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Dr Lindsey Hines

Dr Lindsey Hines

Dr Lindsey Hines

Senior Research Associate

Area of research

Frequent Adolescent Cannabis use Epidemiology (FACE): Antecedents and Outcomes

Office BF4
Oakfield House,
Oakfield Grove, Clifton BS8 2BN
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Summary

I use longitudinal data to research the causes of adolescent drug use, and how that links to mental health.

Sir Henry Wellcome Postdoctoral Fellowship - Frequent Adolescent Cannabis Use (FACE): Antecedents and Outcomes

Across the world, cannabis is increasingly available as a legal drug, and we can expect use amongst adolescents to increase. Frequent cannabis use at this age increases the likelihood of health harms, including depression and anxiety in adulthood. This project uses interview data collected at multiple times in participants’ lives, from childhood onwards, in order to understand what causes frequent use of cannabis in adolescence, and what the relationship is between adolescent cannabis use and adult mental health.


This project explores the extent to which early life stress can be said to cause frequent adolescent cannabis use, and how much this relationship is due to the early-adolescent behaviour and mental health of frequent users. It then considers the relationship between frequent adolescent cannabis use and depression/anxiety, exploring the extent to which an association between these is due to low employment, drug use and heavy alcohol use in the years following early adolescence.

Biography

Lindsey is a Sir Henry Wellcome Postdoctoral Fellow whose work explores the pathways between early life experiences, frequent drug use in adolescence, and mental health problems in later life. Her research expertise is in the epidemiology of drug use, with a focus on the causes and consequences of use during adolescence. Lindsey completed her PhD at the National Addiction Centre, King's College London, examining transitions in drug use to identify the extent to which genetic and environmental influences underlie progression from first drug use opportunity through to development of dependence.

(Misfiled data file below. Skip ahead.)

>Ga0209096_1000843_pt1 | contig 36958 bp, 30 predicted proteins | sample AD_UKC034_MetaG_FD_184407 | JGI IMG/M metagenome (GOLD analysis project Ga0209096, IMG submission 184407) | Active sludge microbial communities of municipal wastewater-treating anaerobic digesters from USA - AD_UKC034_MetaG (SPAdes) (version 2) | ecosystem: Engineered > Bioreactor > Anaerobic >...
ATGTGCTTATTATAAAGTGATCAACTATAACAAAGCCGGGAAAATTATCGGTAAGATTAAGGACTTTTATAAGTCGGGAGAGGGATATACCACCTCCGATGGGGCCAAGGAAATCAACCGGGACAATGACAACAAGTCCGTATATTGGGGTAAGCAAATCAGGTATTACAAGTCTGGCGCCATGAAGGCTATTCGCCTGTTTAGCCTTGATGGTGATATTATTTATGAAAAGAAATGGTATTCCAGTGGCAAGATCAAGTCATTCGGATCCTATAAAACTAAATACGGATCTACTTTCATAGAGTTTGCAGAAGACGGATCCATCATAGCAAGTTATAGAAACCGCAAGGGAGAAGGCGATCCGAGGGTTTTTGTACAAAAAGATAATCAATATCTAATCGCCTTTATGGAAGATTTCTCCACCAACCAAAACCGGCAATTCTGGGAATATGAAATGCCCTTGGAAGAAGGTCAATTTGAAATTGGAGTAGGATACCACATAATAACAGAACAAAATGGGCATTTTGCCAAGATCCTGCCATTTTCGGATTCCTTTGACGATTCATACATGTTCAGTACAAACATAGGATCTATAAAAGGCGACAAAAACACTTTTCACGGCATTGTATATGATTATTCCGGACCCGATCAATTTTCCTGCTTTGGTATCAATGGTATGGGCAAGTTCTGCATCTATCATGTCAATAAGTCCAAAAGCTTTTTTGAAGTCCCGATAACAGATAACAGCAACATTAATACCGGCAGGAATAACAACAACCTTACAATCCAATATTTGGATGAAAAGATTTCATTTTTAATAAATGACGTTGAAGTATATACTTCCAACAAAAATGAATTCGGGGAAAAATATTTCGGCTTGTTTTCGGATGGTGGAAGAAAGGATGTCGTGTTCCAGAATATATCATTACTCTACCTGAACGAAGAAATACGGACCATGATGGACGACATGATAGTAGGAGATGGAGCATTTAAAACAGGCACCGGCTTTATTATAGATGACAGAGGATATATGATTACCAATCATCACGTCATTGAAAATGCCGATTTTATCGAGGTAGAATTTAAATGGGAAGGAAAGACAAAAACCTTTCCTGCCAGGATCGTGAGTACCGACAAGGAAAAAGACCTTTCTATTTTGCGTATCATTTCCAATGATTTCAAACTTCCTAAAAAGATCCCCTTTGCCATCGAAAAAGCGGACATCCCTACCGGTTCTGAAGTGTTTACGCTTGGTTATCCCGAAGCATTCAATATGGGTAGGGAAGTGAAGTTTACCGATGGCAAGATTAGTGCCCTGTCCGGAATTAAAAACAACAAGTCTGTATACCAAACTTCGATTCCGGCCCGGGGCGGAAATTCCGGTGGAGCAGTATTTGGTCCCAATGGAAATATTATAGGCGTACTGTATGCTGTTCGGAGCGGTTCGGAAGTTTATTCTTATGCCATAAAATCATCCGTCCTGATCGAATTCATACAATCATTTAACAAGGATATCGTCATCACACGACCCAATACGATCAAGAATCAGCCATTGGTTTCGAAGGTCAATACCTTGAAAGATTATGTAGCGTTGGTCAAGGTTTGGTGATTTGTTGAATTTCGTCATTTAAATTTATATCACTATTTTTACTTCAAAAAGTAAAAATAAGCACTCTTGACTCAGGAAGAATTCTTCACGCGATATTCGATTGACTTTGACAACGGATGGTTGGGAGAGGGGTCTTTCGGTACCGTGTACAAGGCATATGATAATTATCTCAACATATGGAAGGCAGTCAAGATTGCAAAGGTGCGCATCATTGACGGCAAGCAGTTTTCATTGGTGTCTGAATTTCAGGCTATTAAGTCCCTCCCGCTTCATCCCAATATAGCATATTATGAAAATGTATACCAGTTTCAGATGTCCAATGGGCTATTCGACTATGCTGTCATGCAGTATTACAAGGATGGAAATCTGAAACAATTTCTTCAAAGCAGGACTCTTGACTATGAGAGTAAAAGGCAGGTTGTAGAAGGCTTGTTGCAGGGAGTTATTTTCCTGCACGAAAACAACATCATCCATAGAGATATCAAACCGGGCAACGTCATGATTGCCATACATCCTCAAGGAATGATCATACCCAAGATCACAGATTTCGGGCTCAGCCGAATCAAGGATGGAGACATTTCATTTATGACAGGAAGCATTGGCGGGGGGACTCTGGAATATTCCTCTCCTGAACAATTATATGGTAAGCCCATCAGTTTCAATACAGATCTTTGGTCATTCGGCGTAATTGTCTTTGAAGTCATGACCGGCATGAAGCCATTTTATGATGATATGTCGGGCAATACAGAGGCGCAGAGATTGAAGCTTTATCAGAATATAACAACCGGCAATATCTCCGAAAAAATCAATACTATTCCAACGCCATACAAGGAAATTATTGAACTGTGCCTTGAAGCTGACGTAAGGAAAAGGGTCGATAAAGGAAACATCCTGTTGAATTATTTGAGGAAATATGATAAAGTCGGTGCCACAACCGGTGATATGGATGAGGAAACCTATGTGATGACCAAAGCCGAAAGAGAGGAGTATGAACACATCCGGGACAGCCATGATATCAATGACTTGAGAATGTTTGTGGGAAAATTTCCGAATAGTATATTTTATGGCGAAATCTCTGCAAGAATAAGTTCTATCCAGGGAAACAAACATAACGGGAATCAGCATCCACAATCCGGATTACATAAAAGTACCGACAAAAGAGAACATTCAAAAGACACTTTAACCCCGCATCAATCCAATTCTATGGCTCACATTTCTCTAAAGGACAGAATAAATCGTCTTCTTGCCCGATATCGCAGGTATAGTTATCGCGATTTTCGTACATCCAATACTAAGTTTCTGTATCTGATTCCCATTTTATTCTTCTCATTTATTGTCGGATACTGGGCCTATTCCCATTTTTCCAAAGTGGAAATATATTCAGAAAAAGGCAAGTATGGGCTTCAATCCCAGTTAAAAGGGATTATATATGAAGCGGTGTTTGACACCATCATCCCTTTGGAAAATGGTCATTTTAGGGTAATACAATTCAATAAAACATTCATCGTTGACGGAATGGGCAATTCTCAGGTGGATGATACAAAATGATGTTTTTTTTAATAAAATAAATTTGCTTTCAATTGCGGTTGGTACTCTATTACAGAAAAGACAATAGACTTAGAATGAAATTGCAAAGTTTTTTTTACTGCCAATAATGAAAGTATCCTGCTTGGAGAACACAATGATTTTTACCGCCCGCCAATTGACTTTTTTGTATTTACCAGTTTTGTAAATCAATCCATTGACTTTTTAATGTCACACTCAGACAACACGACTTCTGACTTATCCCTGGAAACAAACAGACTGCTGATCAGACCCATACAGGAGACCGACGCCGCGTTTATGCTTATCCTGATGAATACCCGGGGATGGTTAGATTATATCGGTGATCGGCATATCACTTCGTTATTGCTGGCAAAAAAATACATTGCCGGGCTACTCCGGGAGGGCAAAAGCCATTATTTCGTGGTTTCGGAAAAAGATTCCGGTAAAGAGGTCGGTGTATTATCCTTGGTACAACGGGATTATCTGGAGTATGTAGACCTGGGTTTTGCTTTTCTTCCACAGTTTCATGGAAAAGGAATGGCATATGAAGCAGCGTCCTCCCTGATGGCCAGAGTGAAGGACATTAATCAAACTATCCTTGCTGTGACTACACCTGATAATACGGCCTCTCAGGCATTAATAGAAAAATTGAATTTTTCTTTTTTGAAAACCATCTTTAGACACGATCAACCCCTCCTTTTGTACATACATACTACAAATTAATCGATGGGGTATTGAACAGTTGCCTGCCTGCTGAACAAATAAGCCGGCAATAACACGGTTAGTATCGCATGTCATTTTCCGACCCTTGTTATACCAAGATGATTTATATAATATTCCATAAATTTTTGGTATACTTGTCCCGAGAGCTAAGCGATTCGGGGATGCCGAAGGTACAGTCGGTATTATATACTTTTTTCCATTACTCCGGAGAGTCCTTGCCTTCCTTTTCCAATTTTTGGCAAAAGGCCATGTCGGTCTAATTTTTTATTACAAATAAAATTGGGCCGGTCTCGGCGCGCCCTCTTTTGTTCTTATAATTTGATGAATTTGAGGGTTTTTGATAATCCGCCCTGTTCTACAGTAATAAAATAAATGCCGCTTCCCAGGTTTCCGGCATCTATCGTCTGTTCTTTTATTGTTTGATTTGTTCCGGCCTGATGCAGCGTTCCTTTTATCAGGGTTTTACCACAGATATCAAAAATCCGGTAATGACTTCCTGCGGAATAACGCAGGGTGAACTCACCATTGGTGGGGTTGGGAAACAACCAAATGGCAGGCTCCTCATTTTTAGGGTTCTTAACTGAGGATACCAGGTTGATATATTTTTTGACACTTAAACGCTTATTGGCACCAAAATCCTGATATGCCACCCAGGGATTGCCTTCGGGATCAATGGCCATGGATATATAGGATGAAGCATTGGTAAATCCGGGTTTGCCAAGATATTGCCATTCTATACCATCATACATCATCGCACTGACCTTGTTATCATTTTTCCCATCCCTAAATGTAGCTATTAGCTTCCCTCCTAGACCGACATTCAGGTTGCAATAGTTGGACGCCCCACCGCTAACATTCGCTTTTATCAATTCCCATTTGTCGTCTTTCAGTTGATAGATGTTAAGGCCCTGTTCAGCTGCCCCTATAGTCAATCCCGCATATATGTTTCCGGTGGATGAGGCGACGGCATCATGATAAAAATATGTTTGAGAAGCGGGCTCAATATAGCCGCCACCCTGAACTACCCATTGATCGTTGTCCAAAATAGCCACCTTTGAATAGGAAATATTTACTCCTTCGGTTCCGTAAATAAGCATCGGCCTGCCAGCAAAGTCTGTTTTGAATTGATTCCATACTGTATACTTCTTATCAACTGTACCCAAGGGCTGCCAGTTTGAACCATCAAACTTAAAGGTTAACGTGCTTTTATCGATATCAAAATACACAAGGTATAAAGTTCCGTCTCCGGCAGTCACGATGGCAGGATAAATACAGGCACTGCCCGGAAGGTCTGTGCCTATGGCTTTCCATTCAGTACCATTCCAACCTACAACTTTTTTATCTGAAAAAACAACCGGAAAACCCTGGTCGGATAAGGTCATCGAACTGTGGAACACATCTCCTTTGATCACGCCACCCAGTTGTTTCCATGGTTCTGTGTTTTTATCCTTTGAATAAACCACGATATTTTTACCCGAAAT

Activities / Findings

Cannabis policy decisions are hampered by lack of evidence on consequences of use, and although frequent cannabis use is an increasingly important intervention target we know little about what factors determine frequency of use (and thus likelihood of related harm) in adolescence: a key period of focus for life-course health. This presents an urgent need to understand risk factors for frequent adolescent cannabis use, and to understand the role cannabis plays in mental health disorder development.
Adverse childhood experiences are a consistent correlate of adolescent cannabis use and dependence, but the mechanisms underlying the association are under-explored. Risks for adult anxiety and depression, the largest contributors to the mental health global burden of disease, increase with frequent adolescent cannabis use. However, these associations are not consistent. Consideration of factors on the causal pathway is necessary to gain a complete understanding of this relationship.
Using data from the Avon Longitudinal Study of Parents and Children (ALSPAC) and the Victoria Adolescent Health Cohort Study (VAHCS), this project aims to
1. Explore how adverse childhood experiences are associated with frequent adolescent cannabis use
2. Identify pathways between frequent adolescent cannabis use and adult CMD

Keywords

  • cannabis
  • Injecting drug use
  • adverse childhood experiences
  • depression and anxiety (mental health)

Skills

  • addiction
  • depression
  • anxiety

Methodologies

  • Epidemiology and statistics
  • Mendelian Randomization

Memberships

Organisations

Bristol Medical School (PHS)

Recent publications

View complete publications list in the University of Bristol publications system

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